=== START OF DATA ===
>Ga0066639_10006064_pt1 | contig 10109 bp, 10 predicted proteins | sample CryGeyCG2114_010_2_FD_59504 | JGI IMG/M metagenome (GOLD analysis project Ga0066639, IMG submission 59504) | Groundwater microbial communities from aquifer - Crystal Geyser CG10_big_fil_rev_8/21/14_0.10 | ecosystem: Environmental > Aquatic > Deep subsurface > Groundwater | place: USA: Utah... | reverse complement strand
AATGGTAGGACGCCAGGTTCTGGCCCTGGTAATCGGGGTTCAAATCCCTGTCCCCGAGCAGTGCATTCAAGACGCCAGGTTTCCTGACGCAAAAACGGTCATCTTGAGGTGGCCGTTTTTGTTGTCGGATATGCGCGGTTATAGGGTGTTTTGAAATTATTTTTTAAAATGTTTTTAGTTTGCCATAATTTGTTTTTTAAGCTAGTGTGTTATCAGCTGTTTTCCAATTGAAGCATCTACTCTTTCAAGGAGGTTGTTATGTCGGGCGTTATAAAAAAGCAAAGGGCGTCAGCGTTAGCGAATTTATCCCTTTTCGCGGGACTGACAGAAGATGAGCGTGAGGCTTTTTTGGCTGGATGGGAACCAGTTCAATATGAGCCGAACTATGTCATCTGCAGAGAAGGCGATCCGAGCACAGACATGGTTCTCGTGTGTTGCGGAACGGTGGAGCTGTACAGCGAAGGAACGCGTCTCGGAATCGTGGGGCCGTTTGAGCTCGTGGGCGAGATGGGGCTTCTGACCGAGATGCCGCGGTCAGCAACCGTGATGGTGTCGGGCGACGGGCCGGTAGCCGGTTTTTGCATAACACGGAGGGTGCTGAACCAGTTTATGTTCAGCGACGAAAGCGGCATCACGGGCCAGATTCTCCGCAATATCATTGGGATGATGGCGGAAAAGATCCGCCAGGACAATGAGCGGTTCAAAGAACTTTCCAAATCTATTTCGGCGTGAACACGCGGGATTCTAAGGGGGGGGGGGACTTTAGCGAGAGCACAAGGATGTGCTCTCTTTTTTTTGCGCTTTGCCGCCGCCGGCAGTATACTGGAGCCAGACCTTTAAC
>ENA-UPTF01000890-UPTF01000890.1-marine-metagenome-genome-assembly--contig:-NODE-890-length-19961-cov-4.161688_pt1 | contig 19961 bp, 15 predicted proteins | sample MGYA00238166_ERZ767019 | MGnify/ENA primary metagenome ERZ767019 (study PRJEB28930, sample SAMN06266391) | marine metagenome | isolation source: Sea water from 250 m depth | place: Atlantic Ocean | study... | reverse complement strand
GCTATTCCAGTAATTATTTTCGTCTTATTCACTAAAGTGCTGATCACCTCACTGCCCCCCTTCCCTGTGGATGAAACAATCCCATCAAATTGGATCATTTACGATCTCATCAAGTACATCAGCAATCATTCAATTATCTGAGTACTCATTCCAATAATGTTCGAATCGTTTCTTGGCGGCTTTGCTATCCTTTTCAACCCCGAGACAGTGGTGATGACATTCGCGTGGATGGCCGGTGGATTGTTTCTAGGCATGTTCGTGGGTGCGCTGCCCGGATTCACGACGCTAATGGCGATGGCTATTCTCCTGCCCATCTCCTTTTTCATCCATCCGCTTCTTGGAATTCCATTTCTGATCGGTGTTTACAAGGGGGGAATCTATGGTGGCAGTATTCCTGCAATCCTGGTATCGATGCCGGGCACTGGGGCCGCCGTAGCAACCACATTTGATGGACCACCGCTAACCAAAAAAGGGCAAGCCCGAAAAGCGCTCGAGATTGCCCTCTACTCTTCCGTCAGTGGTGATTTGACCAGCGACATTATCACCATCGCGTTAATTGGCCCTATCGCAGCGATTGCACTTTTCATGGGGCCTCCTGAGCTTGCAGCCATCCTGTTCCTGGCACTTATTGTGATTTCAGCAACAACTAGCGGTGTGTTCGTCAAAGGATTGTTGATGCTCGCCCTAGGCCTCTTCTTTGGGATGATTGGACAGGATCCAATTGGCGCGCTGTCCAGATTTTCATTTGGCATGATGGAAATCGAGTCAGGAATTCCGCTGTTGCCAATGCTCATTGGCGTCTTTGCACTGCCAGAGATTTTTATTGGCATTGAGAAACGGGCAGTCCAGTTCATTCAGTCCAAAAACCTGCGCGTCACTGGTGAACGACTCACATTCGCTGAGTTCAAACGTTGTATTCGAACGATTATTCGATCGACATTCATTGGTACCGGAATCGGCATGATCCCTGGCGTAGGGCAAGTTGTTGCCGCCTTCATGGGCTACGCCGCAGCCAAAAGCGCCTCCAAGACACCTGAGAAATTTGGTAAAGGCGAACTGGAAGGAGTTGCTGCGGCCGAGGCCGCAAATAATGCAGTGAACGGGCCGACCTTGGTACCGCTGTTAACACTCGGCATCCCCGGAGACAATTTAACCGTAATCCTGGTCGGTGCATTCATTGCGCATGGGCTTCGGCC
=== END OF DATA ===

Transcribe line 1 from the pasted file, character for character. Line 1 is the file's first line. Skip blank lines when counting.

>Ga0066639_10006064_pt1 | contig 10109 bp, 10 predicted proteins | sample CryGeyCG2114_010_2_FD_59504 | JGI IMG/M metagenome (GOLD analysis project Ga0066639, IMG submission 59504) | Groundwater microbial communities from aquifer - Crystal Geyser CG10_big_fil_rev_8/21/14_0.10 | ecosystem: Environmental > Aquatic > Deep subsurface > Groundwater | place: USA: Utah... | reverse complement strand